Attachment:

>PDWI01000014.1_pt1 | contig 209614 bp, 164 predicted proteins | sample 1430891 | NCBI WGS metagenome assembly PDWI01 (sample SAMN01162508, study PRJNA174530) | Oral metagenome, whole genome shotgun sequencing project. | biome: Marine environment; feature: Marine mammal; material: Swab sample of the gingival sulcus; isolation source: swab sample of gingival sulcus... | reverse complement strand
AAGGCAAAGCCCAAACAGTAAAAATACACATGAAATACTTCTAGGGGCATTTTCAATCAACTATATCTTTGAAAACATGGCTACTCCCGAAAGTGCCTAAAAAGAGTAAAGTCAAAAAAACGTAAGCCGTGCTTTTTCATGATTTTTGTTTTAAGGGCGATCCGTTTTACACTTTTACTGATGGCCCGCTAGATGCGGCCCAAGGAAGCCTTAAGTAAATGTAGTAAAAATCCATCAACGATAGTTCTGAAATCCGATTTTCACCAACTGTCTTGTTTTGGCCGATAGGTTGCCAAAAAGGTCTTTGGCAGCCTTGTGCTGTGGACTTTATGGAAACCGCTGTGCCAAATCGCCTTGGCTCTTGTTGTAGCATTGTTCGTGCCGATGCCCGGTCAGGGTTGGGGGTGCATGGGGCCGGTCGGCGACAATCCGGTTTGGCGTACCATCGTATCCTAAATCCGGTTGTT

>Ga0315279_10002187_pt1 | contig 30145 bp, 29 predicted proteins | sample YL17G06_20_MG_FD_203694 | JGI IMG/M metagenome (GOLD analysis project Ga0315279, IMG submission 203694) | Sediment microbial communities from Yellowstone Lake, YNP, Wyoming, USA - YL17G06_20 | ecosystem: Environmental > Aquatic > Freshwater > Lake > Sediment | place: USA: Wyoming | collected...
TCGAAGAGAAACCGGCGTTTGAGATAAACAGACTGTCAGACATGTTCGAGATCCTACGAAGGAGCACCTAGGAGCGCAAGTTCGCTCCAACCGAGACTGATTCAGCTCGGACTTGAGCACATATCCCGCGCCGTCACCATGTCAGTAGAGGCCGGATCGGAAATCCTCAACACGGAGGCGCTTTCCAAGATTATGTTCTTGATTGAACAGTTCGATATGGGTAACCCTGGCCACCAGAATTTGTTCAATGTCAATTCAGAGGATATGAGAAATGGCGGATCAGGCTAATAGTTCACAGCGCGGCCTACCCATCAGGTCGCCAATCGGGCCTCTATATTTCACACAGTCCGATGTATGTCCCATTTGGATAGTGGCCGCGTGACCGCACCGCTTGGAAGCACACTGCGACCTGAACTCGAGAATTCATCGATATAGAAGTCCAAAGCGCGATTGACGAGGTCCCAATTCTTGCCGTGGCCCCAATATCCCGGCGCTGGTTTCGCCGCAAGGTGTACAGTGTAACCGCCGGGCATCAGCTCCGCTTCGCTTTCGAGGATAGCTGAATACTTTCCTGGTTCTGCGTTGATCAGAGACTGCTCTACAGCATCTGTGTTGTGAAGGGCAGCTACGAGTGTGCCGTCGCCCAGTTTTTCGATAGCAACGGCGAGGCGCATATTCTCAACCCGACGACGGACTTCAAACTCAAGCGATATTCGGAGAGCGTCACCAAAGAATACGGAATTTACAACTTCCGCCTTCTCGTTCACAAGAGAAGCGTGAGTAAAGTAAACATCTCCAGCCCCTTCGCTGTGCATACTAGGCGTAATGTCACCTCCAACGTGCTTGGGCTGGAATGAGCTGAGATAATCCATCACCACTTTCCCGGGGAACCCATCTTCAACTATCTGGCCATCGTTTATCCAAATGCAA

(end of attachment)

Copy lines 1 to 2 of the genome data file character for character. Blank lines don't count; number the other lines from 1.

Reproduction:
>PDWI01000014.1_pt1 | contig 209614 bp, 164 predicted proteins | sample 1430891 | NCBI WGS metagenome assembly PDWI01 (sample SAMN01162508, study PRJNA174530) | Oral metagenome, whole genome shotgun sequencing project. | biome: Marine environment; feature: Marine mammal; material: Swab sample of the gingival sulcus; isolation source: swab sample of gingival sulcus... | reverse complement strand
AAGGCAAAGCCCAAACAGTAAAAATACACATGAAATACTTCTAGGGGCATTTTCAATCAACTATATCTTTGAAAACATGGCTACTCCCGAAAGTGCCTAAAAAGAGTAAAGTCAAAAAAACGTAAGCCGTGCTTTTTCATGATTTTTGTTTTAAGGGCGATCCGTTTTACACTTTTACTGATGGCCCGCTAGATGCGGCCCAAGGAAGCCTTAAGTAAATGTAGTAAAAATCCATCAACGATAGTTCTGAAATCCGATTTTCACCAACTGTCTTGTTTTGGCCGATAGGTTGCCAAAAAGGTCTTTGGCAGCCTTGTGCTGTGGACTTTATGGAAACCGCTGTGCCAAATCGCCTTGGCTCTTGTTGTAGCATTGTTCGTGCCGATGCCCGGTCAGGGTTGGGGGTGCATGGGGCCGGTCGGCGACAATCCGGTTTGGCGTACCATCGTATCCTAAATCCGGTTGTT